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National Council of Women wholeheartedly supports venture

Gender Equal NZ, led by the National Council of Women, wholeheartedly supports today’s announcement by Under-Secretary Jan Logie at the Māori Women’s Welfare League Conference in Gisborne, that the government will be leading a “joint venture” model to prevent and reduce family and sexual violence.

National Council of Women Chief Executive and Gender Equal NZ spokesperson Gill Greer says “family and sexual violence are both a symptom and a cause of gender inequality – and much of it is linked to out-dated stereotypes and attitudes toward gender roles.”

“We have the worst rates of family and sexual violence in the whole OECD” says Gill, “and it has been a preventable pandemic for far too long. This announcement is an important step in the right direction.”

The new model brings chief executives together in a joint venture to deliver an integrated, whole-of-government approach to family violence and sexual violence. International evidence shows that joined up strategies like this can be very successful.

The joint venture business unit will report to a board made up of the chief executives of ten government agencies including Oranga Tamariki, Te Puni Kōkiri, Social Development, Justice, ACC, Corrections and Police. It will be informed by an independent Māori advisory group and other stakeholders.

The public will also have the opportunity to contribute to this national strategy and action plan, including by identifying the actions that individuals, whānau and communities can take. Anyone can contact the Multi-Agency Team to find out how they can be involved by emailing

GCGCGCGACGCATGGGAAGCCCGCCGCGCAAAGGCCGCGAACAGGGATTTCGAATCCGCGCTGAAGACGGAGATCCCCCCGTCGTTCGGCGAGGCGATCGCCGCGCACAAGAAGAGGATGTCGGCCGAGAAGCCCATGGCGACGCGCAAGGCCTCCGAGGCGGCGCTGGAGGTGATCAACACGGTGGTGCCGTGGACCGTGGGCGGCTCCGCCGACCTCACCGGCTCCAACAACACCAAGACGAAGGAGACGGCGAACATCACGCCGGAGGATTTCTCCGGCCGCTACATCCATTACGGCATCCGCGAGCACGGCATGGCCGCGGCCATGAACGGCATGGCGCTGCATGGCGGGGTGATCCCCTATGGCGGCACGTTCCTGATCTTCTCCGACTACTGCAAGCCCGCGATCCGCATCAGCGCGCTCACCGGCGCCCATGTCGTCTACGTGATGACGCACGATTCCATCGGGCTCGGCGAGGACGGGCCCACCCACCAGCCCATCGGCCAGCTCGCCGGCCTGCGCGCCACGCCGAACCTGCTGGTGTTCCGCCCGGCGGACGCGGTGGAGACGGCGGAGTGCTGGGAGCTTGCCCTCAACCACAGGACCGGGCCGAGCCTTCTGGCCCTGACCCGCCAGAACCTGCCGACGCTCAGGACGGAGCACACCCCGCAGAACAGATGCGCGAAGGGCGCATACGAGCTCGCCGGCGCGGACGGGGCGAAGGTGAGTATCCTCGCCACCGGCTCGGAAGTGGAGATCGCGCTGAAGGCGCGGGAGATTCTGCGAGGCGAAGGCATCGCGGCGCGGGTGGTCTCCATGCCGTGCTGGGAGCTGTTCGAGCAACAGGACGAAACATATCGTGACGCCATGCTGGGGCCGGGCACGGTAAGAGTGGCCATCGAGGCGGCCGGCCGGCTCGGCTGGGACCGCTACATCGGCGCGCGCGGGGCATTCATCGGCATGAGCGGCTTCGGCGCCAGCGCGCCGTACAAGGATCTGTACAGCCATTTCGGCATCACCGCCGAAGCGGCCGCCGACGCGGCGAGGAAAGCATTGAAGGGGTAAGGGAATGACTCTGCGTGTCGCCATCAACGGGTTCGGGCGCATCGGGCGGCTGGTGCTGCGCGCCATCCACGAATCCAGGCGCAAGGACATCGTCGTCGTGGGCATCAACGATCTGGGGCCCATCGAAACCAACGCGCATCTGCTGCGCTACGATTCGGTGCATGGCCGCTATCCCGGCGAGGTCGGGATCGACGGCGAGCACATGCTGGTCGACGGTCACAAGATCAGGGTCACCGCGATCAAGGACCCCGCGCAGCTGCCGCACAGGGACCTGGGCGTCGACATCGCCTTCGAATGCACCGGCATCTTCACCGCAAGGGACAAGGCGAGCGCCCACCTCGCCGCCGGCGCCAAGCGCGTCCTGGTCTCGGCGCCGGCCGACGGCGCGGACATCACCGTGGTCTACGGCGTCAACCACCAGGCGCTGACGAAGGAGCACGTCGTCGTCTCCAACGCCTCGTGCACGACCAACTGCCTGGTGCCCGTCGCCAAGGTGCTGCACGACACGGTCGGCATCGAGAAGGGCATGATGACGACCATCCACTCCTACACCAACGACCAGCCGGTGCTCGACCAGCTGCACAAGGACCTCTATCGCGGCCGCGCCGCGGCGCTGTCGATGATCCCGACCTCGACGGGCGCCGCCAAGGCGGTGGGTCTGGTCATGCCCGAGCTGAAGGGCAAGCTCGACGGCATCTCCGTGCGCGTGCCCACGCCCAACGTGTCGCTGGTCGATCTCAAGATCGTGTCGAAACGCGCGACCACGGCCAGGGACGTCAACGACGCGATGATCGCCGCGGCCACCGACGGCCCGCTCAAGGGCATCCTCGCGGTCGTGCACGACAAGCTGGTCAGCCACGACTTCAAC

“The UN Committee on the Elimination of Discrimination against Women (CEDAW) urged the New Zealand government to do more to address this in 2012. This year’s UN report goes further, calling on the government to “strengthen its efforts,” listing eleven urgent steps to eliminate gender-based violence and its underlying causes.”

“Gendered violence impacts particularly negatively on Māori, Pacific, Asian, migrant and refugee women, rural women, women with disabilities, and lesbian, bisexual, and transgender women, but it impacts on women in all communities across New Zealand, and has major intergenerational impacts on their children, their health and wellbeing, ” says Gill. “This is certainly not what Kate Sheppard and her colleagues would have expected 125 years after winning the vote.”

“A committed, integrated approach like this is essential to preventing absolutely unacceptable and horrific levels of violence which have so many far reaching effects across so many areas of New Zealanders’ lives.“

Gender Equal NZ, led by the National Council of Women, wants all genders to live safely, free from violence. Only then can we truly make equality, reality.

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